Tag: anti-gay bullying

Gay Teen, Bullied, Suicide — Again

By Meghan Lalonde

Just days have past since President Obama made history by becoming the first president to announce his support for “our gay brothers and sisters” in his second inaugural speech, but it’s clear there’s still a long way to go. It’s been over two years since names like Tyler Clementi and Jamey Rodemeyer made headlines, gay teenagers who committed suicide. Now there’s another name to add to the list: Jadin Bell.

Jadin was a 15-year-old high-school sophomore from La Grande, Oregon, and like many other gay teens, he was bullied both online and in school. Friends remembered him as “an amazing young man” who loved cheerleading and volunteering at a home for senior citizens. Last March, we reported the hopeful news that a group of gay students in Minnesota had settled a lawsuit over their school’s policy that had prohibited teachers from providing help to students affected by bullying. The news of Jadin committing suicide last week reminds us just how painful bullying can be — and sadly, still is.

My father always told me, “Suicide is such a permanent solution to a temporary problem.” I believe that’s what the bullying problem is: temporary. But for now it exists. There’s more work to be done beyond legally recognizing gay marriage (thank you, Rhode Island). We have to make it better for everyone.


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Anti-Gay Bullying: A Matter of Life and Death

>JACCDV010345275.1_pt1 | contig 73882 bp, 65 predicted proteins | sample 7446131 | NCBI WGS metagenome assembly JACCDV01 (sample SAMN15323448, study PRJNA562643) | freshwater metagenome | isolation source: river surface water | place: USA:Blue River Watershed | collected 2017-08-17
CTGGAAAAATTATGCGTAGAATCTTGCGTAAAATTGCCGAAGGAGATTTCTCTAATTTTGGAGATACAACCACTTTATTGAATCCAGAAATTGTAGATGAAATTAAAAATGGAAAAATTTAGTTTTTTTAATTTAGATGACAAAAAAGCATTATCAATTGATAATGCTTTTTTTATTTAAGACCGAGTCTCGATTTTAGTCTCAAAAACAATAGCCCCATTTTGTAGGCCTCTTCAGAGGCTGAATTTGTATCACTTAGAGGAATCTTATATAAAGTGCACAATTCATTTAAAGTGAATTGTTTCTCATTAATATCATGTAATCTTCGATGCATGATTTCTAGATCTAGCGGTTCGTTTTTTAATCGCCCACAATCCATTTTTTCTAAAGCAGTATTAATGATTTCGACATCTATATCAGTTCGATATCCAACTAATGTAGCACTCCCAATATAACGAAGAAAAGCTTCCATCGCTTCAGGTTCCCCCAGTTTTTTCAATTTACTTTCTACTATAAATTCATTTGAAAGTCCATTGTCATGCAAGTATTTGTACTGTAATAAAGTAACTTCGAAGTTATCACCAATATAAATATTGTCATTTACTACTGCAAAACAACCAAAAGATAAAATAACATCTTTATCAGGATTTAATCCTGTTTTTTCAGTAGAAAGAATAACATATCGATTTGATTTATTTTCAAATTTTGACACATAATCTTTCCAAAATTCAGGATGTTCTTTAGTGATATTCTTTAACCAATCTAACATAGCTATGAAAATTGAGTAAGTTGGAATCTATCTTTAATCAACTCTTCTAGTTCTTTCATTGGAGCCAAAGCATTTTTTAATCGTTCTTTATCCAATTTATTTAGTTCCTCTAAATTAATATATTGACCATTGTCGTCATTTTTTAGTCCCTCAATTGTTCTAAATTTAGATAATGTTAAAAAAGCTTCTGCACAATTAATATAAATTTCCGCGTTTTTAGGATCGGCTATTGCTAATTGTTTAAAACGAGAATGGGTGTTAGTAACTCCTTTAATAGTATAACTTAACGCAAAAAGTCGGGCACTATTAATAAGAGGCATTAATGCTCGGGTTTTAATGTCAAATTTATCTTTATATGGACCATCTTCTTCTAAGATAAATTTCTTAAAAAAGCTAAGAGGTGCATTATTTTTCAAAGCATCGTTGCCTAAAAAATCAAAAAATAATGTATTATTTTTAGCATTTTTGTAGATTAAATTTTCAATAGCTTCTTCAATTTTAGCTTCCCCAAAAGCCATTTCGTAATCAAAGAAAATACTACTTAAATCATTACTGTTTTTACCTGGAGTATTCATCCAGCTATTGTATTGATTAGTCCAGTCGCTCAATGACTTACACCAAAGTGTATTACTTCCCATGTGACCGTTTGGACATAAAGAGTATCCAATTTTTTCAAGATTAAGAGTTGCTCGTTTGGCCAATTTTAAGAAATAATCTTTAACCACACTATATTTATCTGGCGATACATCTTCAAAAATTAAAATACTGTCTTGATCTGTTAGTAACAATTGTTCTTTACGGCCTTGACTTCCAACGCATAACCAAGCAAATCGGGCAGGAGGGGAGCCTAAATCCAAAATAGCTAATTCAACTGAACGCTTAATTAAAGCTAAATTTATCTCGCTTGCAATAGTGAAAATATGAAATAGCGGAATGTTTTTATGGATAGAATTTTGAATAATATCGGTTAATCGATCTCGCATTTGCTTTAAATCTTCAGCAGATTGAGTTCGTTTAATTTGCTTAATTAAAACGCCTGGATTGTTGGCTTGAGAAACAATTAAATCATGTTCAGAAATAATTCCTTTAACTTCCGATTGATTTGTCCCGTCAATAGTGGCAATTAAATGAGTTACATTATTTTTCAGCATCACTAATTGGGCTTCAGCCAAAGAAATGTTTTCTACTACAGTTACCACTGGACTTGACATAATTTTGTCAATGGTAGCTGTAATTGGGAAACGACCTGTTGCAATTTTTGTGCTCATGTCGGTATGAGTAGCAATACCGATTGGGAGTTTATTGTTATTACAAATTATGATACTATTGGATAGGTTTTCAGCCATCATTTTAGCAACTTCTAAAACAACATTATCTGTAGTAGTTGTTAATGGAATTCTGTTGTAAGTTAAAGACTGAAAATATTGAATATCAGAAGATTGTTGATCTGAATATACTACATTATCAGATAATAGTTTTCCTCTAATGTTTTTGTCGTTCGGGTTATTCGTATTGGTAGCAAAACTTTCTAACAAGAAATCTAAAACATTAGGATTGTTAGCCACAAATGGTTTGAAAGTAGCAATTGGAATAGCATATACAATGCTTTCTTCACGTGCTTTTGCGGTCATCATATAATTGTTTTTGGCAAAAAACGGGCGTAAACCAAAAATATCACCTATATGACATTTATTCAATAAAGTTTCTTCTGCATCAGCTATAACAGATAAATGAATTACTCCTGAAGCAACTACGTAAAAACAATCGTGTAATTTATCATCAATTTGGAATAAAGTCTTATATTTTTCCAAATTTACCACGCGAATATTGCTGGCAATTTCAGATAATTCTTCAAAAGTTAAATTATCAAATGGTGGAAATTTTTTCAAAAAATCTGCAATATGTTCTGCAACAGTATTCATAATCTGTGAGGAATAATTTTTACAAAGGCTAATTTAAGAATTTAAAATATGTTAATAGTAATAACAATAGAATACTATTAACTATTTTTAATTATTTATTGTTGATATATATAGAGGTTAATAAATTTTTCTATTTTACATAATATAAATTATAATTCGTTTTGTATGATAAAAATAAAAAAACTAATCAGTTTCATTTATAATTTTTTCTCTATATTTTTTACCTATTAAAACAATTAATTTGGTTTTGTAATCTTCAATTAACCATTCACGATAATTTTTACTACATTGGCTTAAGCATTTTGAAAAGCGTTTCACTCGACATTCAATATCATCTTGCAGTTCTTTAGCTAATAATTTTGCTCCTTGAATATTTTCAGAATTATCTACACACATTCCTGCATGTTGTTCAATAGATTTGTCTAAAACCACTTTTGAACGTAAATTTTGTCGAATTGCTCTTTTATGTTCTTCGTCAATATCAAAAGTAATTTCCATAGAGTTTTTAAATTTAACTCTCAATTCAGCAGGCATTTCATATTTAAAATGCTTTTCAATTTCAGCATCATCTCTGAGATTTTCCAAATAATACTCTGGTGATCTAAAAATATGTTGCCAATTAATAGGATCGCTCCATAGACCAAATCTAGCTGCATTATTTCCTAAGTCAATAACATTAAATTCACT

By Meghan Lalonde

Adolescence can be tough. Realizing you’re gay makes those years even tougher. It stands to reason that growing up as a gay or lesbian teenager in a conservative area that shuns homosexuals would be even harder.

It is. I know from firsthand experience.

Jamey Rodemayer. Justin Aaberg. Samantha Johnson. These are just a few names on the growing list of high school teenagers who have committed suicide due to anti-gay bullying.

For many students, teachers are a source of comfort and refuge from the daily insults in locker rooms, hallways, and cafeterias. They were for me.

But in Minnesota’s Anoka-Hennepin School District – the state’s largest – four teenage students committed suicide directly due to anti-gay bullying that their teachers ignored. The teachers weren’t necessarily callous or even unkind. They were just following school policy.

The  “Sexual Orientation Curriculum Policy” in effect in that school district –prohibited teachers from discussing sexual orientation with their students. Referred to unofficially as the “No Homo Promo” policy, it stated that teachers and staff must “remain neutral on matters regarding sexual orientation.”  Teachers who violated this policy would face disciplinary action, or could even be fired.

And so gay (or suspected of being gay) students in this school district were often demeaned, ostracized, called “fags”, “dykes”, or worse. Complaints about the behavior were ignored, as teachers and school officials looked the other way or told students to deal with it on their own.

Last July, the Southern Poverty Law Center and National Center for Lesbian Rights sued on behalf of six Anoka-Hennepin students, claiming that the so-called “neutrality” policy created a hostile environment for lesbian, gay, bisexual, and transgender (LGBT) students and failed to provide teachers and staff with clear guidelines regarding appropriate responses to sex and gender-based harassment.

School officials settled the lawsuit in Minneapolis on March 5 by a 5-1 vote of the board of education.

There has been some terrific coverage of the bullying (see especially this Rolling Stone article) but LASIS looks inside the situation through the prism of the law.   (more…)